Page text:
B: I'm just like anyone else and I've had many of the same fears as anyone else. My father talked to me at a very early age about fear and we made a deal not to be controlled by it. Sure, I was a little afraid approaching people, whether to challenge them to chug beers or ask them to place an order for my product, but I realized that I can't control someone else's reactions anyways. I can control the choice to try and approach them and ask for the order or to chug beer.

A: It's amazing how we often spend time concocting fears in our minds and reasons why a person will reject our requests, and we get a completely different reaction from what we expected, when we actually approach them.

B: This happens almost 100% of the time. It's amazing. I worry just like anyone else worries, but usually someone's reaction is a lot different than what I thought it was going to be.

A: And, your intention with the book was to bring these emotional aspects together with all of the tips, strategies, and lessons you've learned professionally to create a platform for people to launch from?

B: It took me 25 years to develop all of these contacts and this story about one girl, who started with nothing and learned how to get where I am now through passion, persistence, and perspective. I think it's important to not only hear other people's stories for motivational purposes, but to provide a roadmap on how to get there. One of the secrets in the roadmap that I want to share with people is, if you can make one prototype of your product and get an order from that, there are many manufacturers out there that are willing to make that product for you and ship it. And I'm not talking about a guaranteed sale order, in which your customer can ship any items back to you that don't sell. I'm talking about getting a real order and having a great chance of finding a manufacturer who will want to work with you.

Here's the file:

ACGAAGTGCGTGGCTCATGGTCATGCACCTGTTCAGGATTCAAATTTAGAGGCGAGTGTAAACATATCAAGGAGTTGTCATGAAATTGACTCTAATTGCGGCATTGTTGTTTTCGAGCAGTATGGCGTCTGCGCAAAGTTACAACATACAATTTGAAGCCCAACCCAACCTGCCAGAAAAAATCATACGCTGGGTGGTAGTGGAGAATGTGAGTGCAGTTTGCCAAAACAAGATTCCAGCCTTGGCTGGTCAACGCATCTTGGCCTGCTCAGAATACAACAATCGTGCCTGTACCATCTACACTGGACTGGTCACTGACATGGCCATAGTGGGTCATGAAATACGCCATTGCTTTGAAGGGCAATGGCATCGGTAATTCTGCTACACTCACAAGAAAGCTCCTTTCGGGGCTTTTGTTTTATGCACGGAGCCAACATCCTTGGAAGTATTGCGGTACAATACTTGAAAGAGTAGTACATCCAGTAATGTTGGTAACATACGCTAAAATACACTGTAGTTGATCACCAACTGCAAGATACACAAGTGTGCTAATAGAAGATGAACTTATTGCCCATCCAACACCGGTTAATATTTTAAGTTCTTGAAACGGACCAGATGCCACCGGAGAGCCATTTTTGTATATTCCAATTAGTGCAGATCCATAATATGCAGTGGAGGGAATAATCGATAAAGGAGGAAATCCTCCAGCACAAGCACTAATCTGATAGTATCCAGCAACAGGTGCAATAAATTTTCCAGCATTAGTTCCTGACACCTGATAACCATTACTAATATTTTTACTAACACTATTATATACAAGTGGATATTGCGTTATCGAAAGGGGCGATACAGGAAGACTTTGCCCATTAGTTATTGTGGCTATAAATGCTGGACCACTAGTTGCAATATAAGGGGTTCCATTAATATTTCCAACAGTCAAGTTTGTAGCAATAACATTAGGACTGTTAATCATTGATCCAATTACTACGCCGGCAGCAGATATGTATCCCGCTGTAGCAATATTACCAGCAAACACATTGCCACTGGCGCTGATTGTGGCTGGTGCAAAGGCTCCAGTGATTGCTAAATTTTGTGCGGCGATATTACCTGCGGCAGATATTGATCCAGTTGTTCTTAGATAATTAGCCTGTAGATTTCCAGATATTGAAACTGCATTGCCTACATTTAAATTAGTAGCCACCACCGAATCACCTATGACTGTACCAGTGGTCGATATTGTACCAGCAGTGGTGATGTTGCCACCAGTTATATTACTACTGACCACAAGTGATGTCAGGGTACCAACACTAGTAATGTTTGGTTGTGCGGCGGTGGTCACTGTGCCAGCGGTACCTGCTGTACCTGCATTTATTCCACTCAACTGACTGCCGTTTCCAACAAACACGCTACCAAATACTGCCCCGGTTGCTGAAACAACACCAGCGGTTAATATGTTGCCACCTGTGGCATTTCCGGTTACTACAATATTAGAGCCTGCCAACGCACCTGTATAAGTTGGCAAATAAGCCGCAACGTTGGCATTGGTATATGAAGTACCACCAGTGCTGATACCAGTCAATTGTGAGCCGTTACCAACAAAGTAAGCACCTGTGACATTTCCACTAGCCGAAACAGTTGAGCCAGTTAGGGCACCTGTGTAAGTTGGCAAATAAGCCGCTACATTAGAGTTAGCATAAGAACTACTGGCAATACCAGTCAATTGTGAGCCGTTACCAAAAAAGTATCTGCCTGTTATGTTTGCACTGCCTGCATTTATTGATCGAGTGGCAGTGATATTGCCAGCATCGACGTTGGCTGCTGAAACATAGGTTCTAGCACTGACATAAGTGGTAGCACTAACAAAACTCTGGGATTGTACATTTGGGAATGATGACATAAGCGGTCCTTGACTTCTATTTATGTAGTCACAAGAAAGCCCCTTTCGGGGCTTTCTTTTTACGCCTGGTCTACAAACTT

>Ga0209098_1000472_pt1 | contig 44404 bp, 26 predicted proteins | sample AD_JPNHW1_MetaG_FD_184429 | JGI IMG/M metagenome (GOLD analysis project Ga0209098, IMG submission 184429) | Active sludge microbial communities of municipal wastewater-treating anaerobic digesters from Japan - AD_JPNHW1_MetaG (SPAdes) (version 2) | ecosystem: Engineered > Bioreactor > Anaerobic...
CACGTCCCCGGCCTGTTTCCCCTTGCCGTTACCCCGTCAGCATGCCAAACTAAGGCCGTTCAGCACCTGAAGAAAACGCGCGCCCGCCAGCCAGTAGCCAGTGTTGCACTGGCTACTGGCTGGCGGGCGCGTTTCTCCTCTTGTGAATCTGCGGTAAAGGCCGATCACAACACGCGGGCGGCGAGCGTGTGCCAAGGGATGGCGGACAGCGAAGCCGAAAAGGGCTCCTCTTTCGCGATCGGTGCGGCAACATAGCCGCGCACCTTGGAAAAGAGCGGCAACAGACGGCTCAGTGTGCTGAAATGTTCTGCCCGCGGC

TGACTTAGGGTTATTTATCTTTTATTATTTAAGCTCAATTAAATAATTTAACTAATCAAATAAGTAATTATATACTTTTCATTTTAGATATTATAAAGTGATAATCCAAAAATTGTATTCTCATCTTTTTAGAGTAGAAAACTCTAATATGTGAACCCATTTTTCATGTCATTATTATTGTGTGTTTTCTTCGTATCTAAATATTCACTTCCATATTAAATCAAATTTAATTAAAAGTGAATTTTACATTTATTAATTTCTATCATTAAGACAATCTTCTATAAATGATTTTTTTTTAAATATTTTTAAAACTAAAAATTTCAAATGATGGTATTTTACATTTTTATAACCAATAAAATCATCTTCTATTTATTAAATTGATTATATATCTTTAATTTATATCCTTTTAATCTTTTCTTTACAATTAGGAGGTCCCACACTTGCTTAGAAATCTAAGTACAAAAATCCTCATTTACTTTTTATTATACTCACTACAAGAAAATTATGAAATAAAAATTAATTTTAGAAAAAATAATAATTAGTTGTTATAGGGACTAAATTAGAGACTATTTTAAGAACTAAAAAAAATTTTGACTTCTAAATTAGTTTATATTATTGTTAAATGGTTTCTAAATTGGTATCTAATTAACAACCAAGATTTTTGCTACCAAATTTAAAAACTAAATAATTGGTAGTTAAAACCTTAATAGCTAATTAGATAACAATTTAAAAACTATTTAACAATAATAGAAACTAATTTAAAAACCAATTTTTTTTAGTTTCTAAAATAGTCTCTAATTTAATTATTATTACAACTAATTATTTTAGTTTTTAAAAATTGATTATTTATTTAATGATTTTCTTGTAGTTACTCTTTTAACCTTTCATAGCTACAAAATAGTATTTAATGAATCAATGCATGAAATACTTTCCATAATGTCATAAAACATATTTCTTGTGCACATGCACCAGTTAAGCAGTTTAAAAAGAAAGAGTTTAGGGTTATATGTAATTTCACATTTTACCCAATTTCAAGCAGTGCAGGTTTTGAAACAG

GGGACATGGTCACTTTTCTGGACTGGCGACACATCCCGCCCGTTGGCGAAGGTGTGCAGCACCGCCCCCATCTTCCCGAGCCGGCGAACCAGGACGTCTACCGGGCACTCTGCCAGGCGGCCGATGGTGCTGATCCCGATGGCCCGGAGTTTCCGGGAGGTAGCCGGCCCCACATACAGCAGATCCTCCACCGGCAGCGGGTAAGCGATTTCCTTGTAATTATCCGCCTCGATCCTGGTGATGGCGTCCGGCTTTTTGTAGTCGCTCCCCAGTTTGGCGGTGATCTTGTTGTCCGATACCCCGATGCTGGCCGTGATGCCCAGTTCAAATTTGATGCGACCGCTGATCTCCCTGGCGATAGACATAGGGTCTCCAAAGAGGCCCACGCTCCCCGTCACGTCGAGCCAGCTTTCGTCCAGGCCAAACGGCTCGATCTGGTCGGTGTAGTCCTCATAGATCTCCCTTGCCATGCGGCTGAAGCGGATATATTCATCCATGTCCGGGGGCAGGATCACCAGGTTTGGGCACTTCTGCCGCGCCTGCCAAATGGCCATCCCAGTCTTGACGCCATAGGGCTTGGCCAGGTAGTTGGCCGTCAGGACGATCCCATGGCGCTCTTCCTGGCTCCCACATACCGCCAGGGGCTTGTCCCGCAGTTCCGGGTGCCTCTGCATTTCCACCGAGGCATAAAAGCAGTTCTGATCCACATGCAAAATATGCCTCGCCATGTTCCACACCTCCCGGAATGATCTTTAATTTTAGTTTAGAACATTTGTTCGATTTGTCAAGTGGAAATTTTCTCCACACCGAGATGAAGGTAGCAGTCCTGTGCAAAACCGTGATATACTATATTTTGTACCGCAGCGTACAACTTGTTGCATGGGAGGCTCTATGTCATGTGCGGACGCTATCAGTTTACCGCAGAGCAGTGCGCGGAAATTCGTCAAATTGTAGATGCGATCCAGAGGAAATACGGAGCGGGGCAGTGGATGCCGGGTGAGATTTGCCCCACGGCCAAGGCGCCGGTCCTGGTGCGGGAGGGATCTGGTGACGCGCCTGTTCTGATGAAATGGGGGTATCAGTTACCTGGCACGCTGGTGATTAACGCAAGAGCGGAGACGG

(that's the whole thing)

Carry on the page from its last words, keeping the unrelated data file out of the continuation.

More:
And, you don't have to go out and get investors or financing. Let's talk about that for a second. There are a lot of entrepreneurs out there who want to be their own boss, but they bring investors in and all of a sudden, they are working for someone else. Why not be your own boss and have own your company? And banks, they only want to deal with people who already have money, not with people who need money. The Carey Formula is for anyone who wants to take a product to market or build a business, but will be specifically beneficial to people who are cutting their teeth in the business with a simple product or idea. Starting this way is a great way to learn, make money, and then move on to more complex products if you want to.

Read Part II on pricing and testing your product.

Ashton Udall
Guest Blogger

You can reach Ashton at:

Ashton Udall
Global Sourcing Specialists